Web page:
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dragons_fire
06-04-2007, 06:18 PM
i build a brassy babe 2 wobbler engine a few months ago, and it ran great at anything over 45psi. i remade some parts and cleaned it up, and it would run for about 30 seconds at 15psi. then for some reason it just stopped and now wont run under about 30.

so i built a new one today, and it ran for a few minutes around 50psi, and now its realy stiff. so i was trying to polish the piston and cylinder and i broke off the piston in the cylinder.

so now onto the questions:
1. if i wanted to make one that could be run off of lung power, what would i have to change?
2. would it make a difference if the piston and cylinder were made form different materials. right now im using aluminum for everything?
3. would different types of oil/grease make a difference? im using 3 in 1 stuff right now, and its really thin and just runs off of everything.

thanks for the help.

Mcgyver
06-04-2007, 08:54 PM
same materials make a poor bearing surface, but that is usually in the context of galling/wear, can't see it being a big factor in creating drag. use a very light oil, like instrument oil; haven't used 3in1 in ages but iirc its heavy. after that is matter of design, construction (everything square, no binding etc) and how tight or loose it is (clearance between mating parts). These little wobbler engines are not very efficient though, ie no matter how precisely you build it, there's a lot of friction between the cylinder and stand, held together by the spring, still you'd' think 10-15 psi would be more than enough. How freely does the engine turn over?

Geof
06-04-2007, 10:25 PM
....2. would it make a difference if the piston and cylinder were made form different materials. right now im using aluminum for everything?.....

Aluminum running against aluminum is not good, it can readily gall up and seize solid.

Whenever you have two materials running against each other as in a sleeve bearing or a piston and cylinder they nearly always should be different. There are two exceptions that I know about:

One is brass, brass will run against brass very successfully and this also applies to some of the bronzes. In fact it is possible to run some brasses and bronzes against themselves even without lubrication and this was done in old clocks.

The other is cast iron, ductile or nodular cast iron which is what machine tool ways are made out of. Although with cast iron you do not really have two identical materials you have a mixture of materials; it is the graphite inclusions in the cast iron that permit it to slide with suitable lubrication without galling. Dry cast iron running against itself may gall and seize.

In general however, if you are making a bearing or a piston and cylinder, the best choice is a harder or stronger material running against a softer or weaker material.

But the weaker material should not be aluminum, it can gall and seize with almost any other metal. Some aluminum alloys are okay such as the ones used for cheap electric motors where the shaft runs directly in the alloy end housing but these are specialized diecasting alloys.

Notice that I say aluminum can gall up; it is not guaranteed that it will. It is possible to have aluminum running against aluminum with good lubrication, particularly a lithium or graphite grease and it might work for a very long time at light loads. But it is courting sudden failure to do this.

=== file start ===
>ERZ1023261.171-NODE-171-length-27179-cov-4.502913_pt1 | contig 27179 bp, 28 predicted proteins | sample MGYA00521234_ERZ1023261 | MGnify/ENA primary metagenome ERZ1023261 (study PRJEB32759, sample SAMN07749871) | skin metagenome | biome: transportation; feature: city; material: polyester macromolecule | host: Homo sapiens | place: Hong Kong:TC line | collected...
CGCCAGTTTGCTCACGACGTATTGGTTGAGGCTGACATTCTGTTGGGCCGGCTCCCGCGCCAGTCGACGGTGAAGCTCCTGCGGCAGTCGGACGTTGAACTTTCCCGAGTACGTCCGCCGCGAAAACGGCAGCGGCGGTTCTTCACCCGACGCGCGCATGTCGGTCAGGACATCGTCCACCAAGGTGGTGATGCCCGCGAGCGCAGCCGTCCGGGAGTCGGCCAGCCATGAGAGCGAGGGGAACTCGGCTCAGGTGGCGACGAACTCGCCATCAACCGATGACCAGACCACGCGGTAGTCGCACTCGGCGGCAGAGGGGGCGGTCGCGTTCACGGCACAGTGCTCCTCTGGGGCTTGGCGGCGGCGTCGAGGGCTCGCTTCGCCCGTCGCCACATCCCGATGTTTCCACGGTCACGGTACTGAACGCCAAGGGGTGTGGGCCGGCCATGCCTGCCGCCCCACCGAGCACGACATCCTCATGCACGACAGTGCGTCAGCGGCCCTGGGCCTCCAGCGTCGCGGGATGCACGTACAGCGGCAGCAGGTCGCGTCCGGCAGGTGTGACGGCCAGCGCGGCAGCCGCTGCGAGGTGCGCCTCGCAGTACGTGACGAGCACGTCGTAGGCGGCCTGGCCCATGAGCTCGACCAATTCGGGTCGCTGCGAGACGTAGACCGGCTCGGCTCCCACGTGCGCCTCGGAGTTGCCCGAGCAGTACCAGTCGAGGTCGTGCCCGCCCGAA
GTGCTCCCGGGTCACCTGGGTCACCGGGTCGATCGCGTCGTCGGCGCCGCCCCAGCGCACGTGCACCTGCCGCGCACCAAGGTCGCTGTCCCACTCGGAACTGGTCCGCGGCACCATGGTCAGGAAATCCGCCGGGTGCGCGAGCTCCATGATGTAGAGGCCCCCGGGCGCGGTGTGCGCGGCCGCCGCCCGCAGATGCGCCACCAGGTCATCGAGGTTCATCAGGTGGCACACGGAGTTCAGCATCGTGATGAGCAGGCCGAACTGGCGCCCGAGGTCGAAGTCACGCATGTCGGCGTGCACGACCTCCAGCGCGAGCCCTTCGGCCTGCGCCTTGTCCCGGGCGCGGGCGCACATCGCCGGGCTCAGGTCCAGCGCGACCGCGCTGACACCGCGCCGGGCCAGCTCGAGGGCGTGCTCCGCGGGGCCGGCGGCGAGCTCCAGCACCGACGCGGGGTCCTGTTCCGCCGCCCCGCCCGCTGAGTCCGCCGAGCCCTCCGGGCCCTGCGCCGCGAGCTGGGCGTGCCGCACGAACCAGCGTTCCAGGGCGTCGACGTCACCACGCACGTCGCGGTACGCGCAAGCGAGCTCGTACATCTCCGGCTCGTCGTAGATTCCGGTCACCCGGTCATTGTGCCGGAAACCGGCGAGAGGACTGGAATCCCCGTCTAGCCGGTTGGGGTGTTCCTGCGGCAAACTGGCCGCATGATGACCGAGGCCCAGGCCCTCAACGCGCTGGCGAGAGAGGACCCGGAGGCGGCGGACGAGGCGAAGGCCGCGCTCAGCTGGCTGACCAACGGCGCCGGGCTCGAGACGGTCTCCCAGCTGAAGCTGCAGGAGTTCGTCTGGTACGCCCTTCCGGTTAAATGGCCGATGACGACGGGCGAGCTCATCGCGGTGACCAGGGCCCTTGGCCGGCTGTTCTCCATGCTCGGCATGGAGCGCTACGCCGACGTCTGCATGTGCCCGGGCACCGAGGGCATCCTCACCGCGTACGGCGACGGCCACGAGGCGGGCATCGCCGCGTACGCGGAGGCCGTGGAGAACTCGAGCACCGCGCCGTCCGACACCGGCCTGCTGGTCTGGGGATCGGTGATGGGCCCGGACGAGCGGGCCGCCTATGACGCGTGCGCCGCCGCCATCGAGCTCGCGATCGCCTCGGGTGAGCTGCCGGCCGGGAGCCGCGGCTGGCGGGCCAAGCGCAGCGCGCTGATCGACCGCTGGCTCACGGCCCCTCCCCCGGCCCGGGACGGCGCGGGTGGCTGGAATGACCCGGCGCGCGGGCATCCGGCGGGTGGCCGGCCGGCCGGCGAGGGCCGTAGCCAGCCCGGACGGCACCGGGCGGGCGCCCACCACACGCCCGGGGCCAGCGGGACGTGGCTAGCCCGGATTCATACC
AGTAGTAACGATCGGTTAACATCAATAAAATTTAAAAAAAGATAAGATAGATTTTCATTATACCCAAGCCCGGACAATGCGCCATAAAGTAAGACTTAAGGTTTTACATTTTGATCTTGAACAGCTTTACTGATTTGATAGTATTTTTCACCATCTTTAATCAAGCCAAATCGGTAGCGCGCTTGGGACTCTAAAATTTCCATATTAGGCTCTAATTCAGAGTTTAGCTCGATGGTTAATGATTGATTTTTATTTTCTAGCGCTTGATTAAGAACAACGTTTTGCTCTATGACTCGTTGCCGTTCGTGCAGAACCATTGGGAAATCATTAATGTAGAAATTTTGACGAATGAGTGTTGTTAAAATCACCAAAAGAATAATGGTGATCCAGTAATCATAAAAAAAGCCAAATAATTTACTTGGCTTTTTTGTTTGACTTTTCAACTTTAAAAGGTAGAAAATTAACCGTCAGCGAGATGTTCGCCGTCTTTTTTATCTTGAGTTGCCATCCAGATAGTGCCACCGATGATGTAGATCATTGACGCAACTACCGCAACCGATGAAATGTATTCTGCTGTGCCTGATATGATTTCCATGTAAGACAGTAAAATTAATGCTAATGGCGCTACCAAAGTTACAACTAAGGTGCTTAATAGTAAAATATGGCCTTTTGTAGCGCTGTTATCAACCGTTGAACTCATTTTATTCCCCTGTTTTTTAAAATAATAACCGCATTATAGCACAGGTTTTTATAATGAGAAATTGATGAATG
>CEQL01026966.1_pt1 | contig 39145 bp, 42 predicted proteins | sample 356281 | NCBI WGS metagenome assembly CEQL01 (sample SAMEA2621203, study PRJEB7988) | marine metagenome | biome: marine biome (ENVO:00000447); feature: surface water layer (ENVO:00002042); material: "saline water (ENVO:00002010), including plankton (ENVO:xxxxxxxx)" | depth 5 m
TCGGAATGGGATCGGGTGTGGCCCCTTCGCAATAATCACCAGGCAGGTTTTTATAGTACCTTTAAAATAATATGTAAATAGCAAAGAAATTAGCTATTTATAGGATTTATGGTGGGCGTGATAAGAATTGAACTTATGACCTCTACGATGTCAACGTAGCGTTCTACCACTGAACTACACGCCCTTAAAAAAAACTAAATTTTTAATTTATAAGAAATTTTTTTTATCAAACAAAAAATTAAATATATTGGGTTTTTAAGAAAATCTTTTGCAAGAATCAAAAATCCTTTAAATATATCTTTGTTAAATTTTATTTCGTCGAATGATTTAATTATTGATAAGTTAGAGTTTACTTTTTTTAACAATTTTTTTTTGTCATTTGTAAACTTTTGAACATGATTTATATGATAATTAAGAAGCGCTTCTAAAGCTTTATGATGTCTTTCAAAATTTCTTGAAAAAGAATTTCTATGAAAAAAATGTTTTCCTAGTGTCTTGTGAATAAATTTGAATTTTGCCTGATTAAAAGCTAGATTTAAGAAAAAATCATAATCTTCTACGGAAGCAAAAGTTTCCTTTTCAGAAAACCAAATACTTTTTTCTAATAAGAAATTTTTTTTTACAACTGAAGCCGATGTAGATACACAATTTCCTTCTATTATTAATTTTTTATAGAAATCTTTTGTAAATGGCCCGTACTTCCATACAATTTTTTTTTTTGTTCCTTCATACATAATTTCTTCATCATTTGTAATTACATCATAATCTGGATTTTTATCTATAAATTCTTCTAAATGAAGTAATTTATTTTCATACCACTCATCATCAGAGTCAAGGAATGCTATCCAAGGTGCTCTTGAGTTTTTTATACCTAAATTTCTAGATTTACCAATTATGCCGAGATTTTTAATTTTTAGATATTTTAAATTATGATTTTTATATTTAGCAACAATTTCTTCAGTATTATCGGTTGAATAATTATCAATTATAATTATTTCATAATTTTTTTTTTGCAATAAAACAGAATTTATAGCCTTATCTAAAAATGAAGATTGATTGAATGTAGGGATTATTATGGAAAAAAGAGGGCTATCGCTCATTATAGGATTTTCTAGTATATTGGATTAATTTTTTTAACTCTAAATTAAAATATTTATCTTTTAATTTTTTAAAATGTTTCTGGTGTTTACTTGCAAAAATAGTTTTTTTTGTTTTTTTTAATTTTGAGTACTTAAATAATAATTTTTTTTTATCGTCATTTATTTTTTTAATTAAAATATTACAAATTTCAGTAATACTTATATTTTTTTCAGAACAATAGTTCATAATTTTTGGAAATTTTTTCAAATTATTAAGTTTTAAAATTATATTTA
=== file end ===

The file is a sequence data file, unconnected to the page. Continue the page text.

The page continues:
dragons_fire
06-05-2007, 12:06 AM
so this second one that i made, has a bore of 5/16" and a stroke of around .4". i had it running for a couple minutes, and it completely seized up, and then when i tried to get it out, i broke the "con rod" off of the piston. i completely remade the piston and cylinder, polished them both and made it a little cleaner. it ran really nicely for a while, (i let it run for about an hour). it would idle around 11psi, and go really nicely on 16psi from my airbrush compressor. i think because i let it run for so long, it has loosened up so much that it wont run below about 15psi.

i enjoy turning aluminum and it seems more like a chore to machine any other metals I've tried. so on my next wobbler i may try other metals, but i will make whatever i can from aluminum.

so what about using aluminum for the piston (and maybe anodizing it) and then a copper sleeve inside an aluminum cylinder? the next one is going to be bigger, so I'm just thinking it could use a piece of copper plumbing pipe, or a copper coupler.

would anodizing the aluminum piston (first then bore the cylinder so that they fit together) make it last longer?

Geof
06-05-2007, 12:55 AM
....would anodizing the aluminum piston (first then bore the cylinder so that they fit together) make it last longer?

Yes, probably; I don't like to be definite when it comes to using aluminum as a sliding or rotating bearing.

Anodized aluminum, particularly hard coat anodized which is much thicker than regular anodizing, will often run very successfully against aluminum, other metals or itself...with lubrication. This is because the surface of anodized aluminum is not aluminum it is hydrated aluminum oxide which is very hard. Two other names for aluminum oxide are Corundum, an abrasive and sapphire a gemstone.

To understand this you have to know the mechanism of galling for any metal, not just aluminum. No matter how smooth you might think the surface of something is it has humps and hollows, When two surfaces are passing each other as in a bearing the humps may bump into each other. Whether they do bump depends on how high the hump is and how thick is the film lubricant separating the parts.

When the humps do bump the local contact pressure can be enormous. Humps are small so the area of contact involved is small which leads to very high pressure; the pressure can be so high that pressure welding occurs. So now there is a welded joint, a very tiny one, between the two parts that are sliding past each other. What can happen is that this little weld results in a large piece, in relative terms, being torn out of one surface and being wedged into the space between the two surfaces. This creates a lot of much bigger humps that create much bigger welds that create much bigger tears and everything galls up solid.